CANADA STOCKS-TSX falls as growth fears hit commodities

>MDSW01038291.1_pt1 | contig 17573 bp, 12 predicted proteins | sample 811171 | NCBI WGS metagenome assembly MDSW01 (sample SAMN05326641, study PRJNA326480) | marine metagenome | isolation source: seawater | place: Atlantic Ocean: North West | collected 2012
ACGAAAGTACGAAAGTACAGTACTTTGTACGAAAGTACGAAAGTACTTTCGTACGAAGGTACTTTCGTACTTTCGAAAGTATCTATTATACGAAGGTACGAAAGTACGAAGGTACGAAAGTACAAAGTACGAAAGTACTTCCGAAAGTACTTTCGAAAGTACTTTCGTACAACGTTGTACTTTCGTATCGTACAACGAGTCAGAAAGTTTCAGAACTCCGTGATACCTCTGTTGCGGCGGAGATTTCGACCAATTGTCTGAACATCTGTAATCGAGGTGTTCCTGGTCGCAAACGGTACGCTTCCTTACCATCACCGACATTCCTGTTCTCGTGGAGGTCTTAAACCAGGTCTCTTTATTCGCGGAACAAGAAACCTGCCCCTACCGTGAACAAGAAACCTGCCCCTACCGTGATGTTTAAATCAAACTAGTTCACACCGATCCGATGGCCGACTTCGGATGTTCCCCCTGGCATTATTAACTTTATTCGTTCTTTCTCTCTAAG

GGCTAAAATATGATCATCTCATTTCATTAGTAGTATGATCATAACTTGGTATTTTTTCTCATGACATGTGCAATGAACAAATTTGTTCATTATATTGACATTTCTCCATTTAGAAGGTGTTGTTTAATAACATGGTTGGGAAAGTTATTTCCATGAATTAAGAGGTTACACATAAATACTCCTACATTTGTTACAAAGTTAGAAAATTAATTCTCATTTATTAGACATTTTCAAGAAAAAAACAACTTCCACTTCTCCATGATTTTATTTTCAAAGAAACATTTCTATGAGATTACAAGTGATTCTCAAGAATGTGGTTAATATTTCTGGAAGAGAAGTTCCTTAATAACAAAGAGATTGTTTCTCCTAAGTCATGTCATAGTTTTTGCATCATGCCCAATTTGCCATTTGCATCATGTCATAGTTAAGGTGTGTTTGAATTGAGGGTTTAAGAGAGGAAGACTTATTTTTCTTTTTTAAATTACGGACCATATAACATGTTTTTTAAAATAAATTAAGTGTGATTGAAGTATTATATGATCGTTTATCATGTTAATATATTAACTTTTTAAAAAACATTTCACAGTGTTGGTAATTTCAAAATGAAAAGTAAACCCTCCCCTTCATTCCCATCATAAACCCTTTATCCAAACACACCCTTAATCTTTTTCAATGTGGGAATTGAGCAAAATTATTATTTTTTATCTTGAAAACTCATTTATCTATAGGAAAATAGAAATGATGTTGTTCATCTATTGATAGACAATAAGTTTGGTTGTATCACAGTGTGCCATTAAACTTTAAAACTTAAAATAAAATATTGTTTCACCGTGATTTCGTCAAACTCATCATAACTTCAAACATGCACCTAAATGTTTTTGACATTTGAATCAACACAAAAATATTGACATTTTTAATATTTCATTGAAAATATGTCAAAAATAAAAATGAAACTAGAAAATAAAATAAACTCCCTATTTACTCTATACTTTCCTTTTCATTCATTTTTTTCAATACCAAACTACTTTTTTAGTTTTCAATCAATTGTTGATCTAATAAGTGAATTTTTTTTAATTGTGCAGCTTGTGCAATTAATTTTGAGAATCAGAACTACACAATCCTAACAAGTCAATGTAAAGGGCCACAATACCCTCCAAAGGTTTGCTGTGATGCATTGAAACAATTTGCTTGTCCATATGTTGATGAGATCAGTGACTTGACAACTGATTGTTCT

* TSX down 116.79 points, or 1.0 percent, at 11,642.55 * Global growth fears hit commodity prices * Energy, materials stocks lead TSX lower By Allison Martell TORONTO, June 21 (Reuters) - Canada's main stock index dropped on Thursday, led lower by energy and mining shares, as weak economic data from the United States, China and Europe fanned global growth fears and drove down commodity prices. Oil, gold and copper prices all fell after the data, which included a report that U.S manufacturing grew at its slowest pace in 11 months in June and hiring slowed as export demand waned. Chinese and European factory activity also slowed. "We're seeing a bit more evidence that the global economy, while it's still going to continue to grow, will probably do so in a much slower fashion," said Craig Fehr, Canadian market strategist at Edward Jones in St. Louis, Missouri. "That has investors concerned. That's putting pressure on energy and commodity prices and thus weighing on the TSX." At 10:30 a.m. (1430 GMT) the Toronto Stock Exchange's S&P/TSX composite index was down 116.79 points, or 1.0 percent, at 11,642.55. The energy group, down 2.5 percent, and materials, down 1.8 percent, lead the Toronto market lower. The materials sector includes heavyweight gold and base metal miners. Suncor Energy fell 3.0 percent to C$28.77 and Barrick Gold, the world's top gold producer was down 1.8 percent at C$40.31. Encana Corp shares dropped 6.6 percent to C$20.69. Encana was also affected by news its capital spending would likely exceed its cash flow for at least the next 18 months as it accelerates its transition to more oil and liquids-rich natural gas production. The three companies played the biggest role of any stocks in pushing the Toronto market lower. Commodity prices were broadly lower, with the Thomson Reuters-Jefferies CRB Index down 0.8 percent on signs of a slowdown in global growth. Business surveys showed the downturn in the euro zone's private sector becoming entrenched, as falling new orders and employment levels dented business confidence. A similar survey of private sector activity in China compiled by HSBC found its factory sector had shrunk for an eighth straight month in June on weaker demand for exports. In Canada, retail sales dropped 0.5 percent in April from the previous month, defying expectations of an increase, in another sign that second quarter growth was disappointing.
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